Safari Automation on AWS - what we learned from the process

Intro It all started with a realization within our automation team: a significant percentage of our product users were browsing our website using macOS and Safari. As we delved deeper into our analytics data, it became evident that we needed to provide our QA teams with the ability to run their cross-browser and cross-platform tests on Safari as well. macOS and Safari bring with them a set of unique characteristics and quirks that can significantly impact the user experience and from a Test Automation standpoint a very challenging platform to support.  What makes Safari so special?  Safari, as the default browser for macOS users, introduces a distinct set of behaviors and rendering nuances that differentiate it from other browsers. From differences in font rendering and CSS handling to variations in JavaScript performance and browser behavior, Safari presents a dynamic testing landscape that requires meticulous attention to detail. Font rendering and CSS handling, for example, may exhi

Sharing is caring - Intro to Jenkins shared libraries

  Whether you're just dipping your toes into the world of automation infrastructure, or already crafting your first jobs to automate your test execution, Jenkins is your new best friend.  In this blog post, we will talk a bit more about the practice of infrastructure as code, its relevance to test automation, and how you can avoid code duplications, align with industry best practices, and enable velocity, maintainability, and collaboration. So, whether you're a seasoned pro or just starting out, let's dive into the world of Jenkins Shared Libraries and see how they can make your life easier. Jenkins Shared Libraries play a crucial role in the realm of Infrastructure as Code (IaC).  So, what are they exactly? Think of Jenkins Shared Libraries as your secret stash of code snippets, neatly organized and ready to be plugged into your pipelines whenever needed. Let's explore the aspect of reusability within Jenkins Shared Libraries: Reusability is the cornerstone of efficien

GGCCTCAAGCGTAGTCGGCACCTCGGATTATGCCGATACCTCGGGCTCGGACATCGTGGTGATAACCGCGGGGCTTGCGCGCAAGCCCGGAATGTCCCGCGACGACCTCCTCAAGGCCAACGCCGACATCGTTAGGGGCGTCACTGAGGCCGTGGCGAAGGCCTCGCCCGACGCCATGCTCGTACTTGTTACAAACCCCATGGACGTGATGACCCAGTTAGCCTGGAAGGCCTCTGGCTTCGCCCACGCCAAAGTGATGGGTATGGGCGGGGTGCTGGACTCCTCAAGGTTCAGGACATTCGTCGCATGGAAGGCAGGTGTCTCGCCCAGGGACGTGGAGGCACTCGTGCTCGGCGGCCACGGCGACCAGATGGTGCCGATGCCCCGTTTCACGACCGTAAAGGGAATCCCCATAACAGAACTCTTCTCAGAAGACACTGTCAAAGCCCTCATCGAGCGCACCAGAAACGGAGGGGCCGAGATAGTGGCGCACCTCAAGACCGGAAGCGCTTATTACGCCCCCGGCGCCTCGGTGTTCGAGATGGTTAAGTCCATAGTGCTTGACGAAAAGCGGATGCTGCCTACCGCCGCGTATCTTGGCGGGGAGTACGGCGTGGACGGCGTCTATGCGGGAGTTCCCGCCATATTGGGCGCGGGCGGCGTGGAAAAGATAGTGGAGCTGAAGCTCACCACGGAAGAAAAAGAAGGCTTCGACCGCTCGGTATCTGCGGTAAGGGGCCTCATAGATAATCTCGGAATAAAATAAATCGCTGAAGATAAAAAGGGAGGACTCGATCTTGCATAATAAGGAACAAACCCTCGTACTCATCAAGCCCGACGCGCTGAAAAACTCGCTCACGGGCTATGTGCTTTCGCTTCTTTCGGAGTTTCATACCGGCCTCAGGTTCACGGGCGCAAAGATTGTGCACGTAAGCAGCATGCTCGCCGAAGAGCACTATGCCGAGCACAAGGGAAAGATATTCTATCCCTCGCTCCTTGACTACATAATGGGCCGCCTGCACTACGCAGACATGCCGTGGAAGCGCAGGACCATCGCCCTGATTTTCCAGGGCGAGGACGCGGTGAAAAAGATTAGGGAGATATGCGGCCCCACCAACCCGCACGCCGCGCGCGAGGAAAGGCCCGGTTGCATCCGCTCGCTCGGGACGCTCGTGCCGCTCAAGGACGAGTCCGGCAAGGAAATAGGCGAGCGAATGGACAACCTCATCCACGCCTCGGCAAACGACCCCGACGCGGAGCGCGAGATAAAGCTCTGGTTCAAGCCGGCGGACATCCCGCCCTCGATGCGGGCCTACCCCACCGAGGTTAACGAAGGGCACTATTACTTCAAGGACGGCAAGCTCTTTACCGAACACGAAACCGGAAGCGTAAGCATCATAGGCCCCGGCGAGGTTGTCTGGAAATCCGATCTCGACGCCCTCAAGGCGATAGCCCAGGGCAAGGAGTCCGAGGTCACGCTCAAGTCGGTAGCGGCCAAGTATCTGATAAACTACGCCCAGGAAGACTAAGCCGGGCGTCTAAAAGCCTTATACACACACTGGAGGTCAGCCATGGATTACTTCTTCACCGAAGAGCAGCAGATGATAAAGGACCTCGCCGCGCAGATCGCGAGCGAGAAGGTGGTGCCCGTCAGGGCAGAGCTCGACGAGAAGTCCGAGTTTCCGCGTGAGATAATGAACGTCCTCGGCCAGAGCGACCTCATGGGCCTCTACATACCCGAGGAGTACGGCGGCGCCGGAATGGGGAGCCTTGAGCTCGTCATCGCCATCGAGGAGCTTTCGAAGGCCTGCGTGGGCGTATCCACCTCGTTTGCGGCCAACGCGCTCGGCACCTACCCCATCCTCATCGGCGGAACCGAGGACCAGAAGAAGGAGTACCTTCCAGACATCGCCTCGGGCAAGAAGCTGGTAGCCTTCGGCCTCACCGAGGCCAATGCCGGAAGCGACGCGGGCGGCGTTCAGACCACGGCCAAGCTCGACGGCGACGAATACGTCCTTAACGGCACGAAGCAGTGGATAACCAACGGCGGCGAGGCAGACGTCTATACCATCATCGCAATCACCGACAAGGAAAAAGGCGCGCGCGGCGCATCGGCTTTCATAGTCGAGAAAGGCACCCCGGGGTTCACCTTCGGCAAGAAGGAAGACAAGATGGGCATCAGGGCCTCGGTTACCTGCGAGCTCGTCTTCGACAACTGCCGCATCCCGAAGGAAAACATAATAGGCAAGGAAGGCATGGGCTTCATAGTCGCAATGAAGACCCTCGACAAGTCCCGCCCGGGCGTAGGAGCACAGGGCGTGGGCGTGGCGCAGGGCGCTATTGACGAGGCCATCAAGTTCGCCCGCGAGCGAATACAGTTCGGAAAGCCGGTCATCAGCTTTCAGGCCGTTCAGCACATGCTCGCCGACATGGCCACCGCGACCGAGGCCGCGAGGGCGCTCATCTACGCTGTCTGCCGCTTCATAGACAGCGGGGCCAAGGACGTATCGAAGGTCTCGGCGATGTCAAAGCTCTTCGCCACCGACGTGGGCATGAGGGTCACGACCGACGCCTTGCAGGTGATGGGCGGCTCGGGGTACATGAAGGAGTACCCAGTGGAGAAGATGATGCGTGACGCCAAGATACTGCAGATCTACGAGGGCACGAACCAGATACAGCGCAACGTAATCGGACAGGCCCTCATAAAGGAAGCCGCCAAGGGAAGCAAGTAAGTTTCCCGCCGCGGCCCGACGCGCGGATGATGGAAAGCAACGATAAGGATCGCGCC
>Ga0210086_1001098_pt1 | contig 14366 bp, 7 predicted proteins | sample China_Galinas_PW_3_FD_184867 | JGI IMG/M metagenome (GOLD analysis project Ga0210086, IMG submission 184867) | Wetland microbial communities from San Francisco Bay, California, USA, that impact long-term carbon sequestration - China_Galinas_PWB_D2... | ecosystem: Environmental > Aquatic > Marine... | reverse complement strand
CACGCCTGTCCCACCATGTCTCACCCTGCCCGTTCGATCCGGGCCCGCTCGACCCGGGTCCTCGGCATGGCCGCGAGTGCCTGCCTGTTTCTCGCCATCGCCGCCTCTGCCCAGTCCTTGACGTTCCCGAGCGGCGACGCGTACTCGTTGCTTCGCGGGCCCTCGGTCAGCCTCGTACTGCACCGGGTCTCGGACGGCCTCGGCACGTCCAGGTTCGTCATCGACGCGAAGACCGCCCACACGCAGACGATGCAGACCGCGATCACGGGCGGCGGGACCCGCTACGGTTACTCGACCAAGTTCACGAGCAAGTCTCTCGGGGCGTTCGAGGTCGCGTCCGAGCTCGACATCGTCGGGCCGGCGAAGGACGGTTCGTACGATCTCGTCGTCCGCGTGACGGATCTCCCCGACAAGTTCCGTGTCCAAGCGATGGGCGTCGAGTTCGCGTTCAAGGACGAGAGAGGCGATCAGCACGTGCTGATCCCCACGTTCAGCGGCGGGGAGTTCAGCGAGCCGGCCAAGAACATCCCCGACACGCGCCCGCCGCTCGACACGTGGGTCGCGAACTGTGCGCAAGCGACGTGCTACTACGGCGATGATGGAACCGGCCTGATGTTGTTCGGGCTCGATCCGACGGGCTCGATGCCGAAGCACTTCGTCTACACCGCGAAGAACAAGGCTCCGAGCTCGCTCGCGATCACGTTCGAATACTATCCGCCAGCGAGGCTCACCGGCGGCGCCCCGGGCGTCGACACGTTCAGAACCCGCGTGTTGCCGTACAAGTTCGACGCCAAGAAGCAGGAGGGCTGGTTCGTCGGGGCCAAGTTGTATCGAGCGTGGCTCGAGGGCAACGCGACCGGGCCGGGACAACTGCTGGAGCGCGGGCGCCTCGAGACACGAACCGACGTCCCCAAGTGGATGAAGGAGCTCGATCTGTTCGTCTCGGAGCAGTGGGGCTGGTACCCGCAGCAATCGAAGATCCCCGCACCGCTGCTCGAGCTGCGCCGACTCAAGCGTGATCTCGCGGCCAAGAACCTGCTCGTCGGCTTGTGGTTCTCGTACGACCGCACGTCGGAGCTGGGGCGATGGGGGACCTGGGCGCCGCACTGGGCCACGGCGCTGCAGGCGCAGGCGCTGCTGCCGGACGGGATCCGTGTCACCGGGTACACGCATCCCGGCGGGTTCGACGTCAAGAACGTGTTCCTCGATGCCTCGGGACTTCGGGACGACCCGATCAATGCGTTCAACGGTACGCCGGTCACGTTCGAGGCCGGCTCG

Intro to Terraform and how it is related to test automation infrastructure

In this post, we will take a closer look at one of the most popular infrastructure-as-code software tools developed by HashiCorp, and if you follow my recent content, that name should start ringing a few bells. So, what is Terraform and why do we need it? Terraform allows you to define and describe your infrastructure in the form of code. To be more specific “HashiCorp declarative configuration language” (or HCL in short). With Terraform you can manage your resources and infrastructure modules like servers, VPCs, security groups, and much more, even if they are located on different providers such as AWS or Azure.  Generally speaking, cloud providers have their own infrastructure-as-code tools like CloudFormation or ARM. But, Terraform has very extensive support for different cloud providers and platforms allowing you to use a single tool for cross-cloud configurations. This makes it easier to manage your resources, easier to onboard and this is a scalable and in general, the “best prac